‘I get to use this poison as someone else’s medicine’
Michael Landsberg was sporting green hockey tape in support of Petrolia Minor Hockey’s Face Off For Mental Health. He was at the Victoria Playhouse Tuesday sharing his personal experience living with depression and anxiety. (Melissa Schilz/Postmedia Network)
Michael Landsberg was in Petrolia Tuesday, sharing his personal experiences living with depression and anxiety. The founder of Sick Not Weak is known for his career in sports broadcasting, but said his work in the mental health field is what drives him the most.
“This is by far my greatest joy, professionally,” the long-time sports broadcaster with TSN said. “Sports for most people is a distraction from life… this is the thing that people look to be distracted from, and now I get to talk about it.”
Landsberg called his struggle with mental health a poison in his life, but said he’s turned that poison into someone else’s medicine, one he hopes will help to save lives. His goal is to help people feel comfortable in sharing their own story.
Landsberg has been a Toronto resident all his life but said he would rather visit communities like Petrolia where he believes his message will make an impact. Larger cities are anonymous, he explained – someone could die by suicide just five blocks away and you would never hear of that tragedy. But in a small town, the community comes together in the face of tragedy.
“I would rather go to a small town,” he said. “I think the message resonates way more in a smaller community.”
In recent years, Petrolia has come together to raise money in support of mental health, and the Central Lambton Family Health Team has worked to bring in more services – particularly for youth in need.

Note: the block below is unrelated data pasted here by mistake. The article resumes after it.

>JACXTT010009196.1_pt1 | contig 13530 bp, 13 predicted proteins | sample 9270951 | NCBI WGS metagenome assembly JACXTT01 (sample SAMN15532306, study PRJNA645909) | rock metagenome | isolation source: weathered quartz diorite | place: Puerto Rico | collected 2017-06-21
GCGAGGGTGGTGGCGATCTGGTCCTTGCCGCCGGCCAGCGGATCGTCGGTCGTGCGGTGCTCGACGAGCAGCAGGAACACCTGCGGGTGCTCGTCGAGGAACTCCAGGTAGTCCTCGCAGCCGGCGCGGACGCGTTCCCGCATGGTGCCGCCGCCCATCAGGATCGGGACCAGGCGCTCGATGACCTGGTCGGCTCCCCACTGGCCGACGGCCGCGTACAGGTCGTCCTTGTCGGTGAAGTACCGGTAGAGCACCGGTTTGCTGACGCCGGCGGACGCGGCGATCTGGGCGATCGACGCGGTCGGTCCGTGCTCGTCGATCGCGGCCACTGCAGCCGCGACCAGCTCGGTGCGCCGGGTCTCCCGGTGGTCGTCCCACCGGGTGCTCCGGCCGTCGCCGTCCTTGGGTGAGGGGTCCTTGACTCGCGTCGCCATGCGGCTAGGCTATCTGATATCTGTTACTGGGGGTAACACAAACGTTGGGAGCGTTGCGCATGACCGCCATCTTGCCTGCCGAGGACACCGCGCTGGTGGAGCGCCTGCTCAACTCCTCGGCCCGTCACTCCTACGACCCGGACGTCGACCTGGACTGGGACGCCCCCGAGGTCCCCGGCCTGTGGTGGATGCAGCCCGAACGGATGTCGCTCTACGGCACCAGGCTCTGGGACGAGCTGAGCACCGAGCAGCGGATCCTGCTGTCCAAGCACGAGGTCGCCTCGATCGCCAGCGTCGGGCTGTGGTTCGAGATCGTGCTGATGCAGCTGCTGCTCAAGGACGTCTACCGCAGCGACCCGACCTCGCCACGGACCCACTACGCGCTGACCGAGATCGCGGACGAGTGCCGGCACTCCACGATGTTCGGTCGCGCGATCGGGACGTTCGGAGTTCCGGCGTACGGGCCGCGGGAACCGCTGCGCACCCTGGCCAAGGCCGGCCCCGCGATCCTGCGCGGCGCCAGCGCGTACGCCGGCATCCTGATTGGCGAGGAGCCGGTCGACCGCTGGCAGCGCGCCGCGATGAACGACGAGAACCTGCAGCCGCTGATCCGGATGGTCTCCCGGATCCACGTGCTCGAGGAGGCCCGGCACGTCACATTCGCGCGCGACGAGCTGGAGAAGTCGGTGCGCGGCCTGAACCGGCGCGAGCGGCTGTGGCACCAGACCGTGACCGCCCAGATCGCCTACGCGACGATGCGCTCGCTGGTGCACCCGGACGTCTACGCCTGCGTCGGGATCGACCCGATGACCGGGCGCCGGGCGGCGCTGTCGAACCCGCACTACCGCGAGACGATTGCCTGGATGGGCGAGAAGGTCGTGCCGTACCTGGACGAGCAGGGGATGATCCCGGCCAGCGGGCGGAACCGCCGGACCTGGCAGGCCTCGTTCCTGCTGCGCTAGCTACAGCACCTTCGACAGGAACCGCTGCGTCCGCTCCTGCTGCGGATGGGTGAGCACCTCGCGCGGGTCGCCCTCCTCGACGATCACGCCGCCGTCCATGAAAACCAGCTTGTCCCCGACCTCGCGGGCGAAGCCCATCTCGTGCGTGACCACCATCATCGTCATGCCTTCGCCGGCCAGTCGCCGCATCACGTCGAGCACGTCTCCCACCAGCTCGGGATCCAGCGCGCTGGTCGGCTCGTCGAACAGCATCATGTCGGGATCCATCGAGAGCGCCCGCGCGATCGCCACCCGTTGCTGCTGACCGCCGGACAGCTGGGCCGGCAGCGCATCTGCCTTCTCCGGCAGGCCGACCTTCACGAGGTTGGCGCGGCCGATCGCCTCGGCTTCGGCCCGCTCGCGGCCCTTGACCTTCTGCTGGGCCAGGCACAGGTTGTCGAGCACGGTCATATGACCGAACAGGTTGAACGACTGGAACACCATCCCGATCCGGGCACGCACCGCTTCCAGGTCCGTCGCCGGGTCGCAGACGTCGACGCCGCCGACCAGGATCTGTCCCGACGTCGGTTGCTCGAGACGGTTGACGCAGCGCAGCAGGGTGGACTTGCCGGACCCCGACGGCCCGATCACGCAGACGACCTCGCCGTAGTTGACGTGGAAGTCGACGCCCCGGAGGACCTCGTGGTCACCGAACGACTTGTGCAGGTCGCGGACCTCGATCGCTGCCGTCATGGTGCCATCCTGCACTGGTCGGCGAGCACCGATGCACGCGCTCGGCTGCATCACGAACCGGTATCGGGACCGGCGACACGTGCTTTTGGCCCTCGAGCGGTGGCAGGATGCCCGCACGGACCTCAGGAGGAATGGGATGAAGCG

Landsberg was brought to Petrolia through a joint effort between St. Clair Child and Youth Services and Petrolia Minor Hockey, two of several local organizations dedicated to bringing to the forefront conversations about suicide and mental health.
Landsberg said he doesn’t hold back when talking to a room full of people; he said he wants to expose as much of himself as possible, but doesn’t think that makes him brave. Taking about his mental health has been easy for him, but he knows that’s not the case for everyone.
“The more vulnerable I make myself, the more useful I make myself,” he said. “It’s easy for me to do and it’s really beneficial for other people… it’s like, shame on me if I don’t do it.”
Landsberg said he wants to be relatable, especially for young people. Being the guy on television who sometimes came off as cocky or arrogant lets people know that mental health can affect anyone, and there’s no need to be ashamed or embarrassed, he said.
“When you’re young, you don’t really know what it is that you’re experiencing,” he said. “You’ve lived so little; you don’t know what’s normal.”
He said if he can get just one young person to come forward with their internal struggle to a parent, teacher or other trusted individual, he’s done his job.
“I want to teach that sharing is an acquired skill, the first time you do it is so difficult,” he said. “But if you never do it, then you’re always going to have to carry this secret around… so share once and I promise you, the second time will be easier.”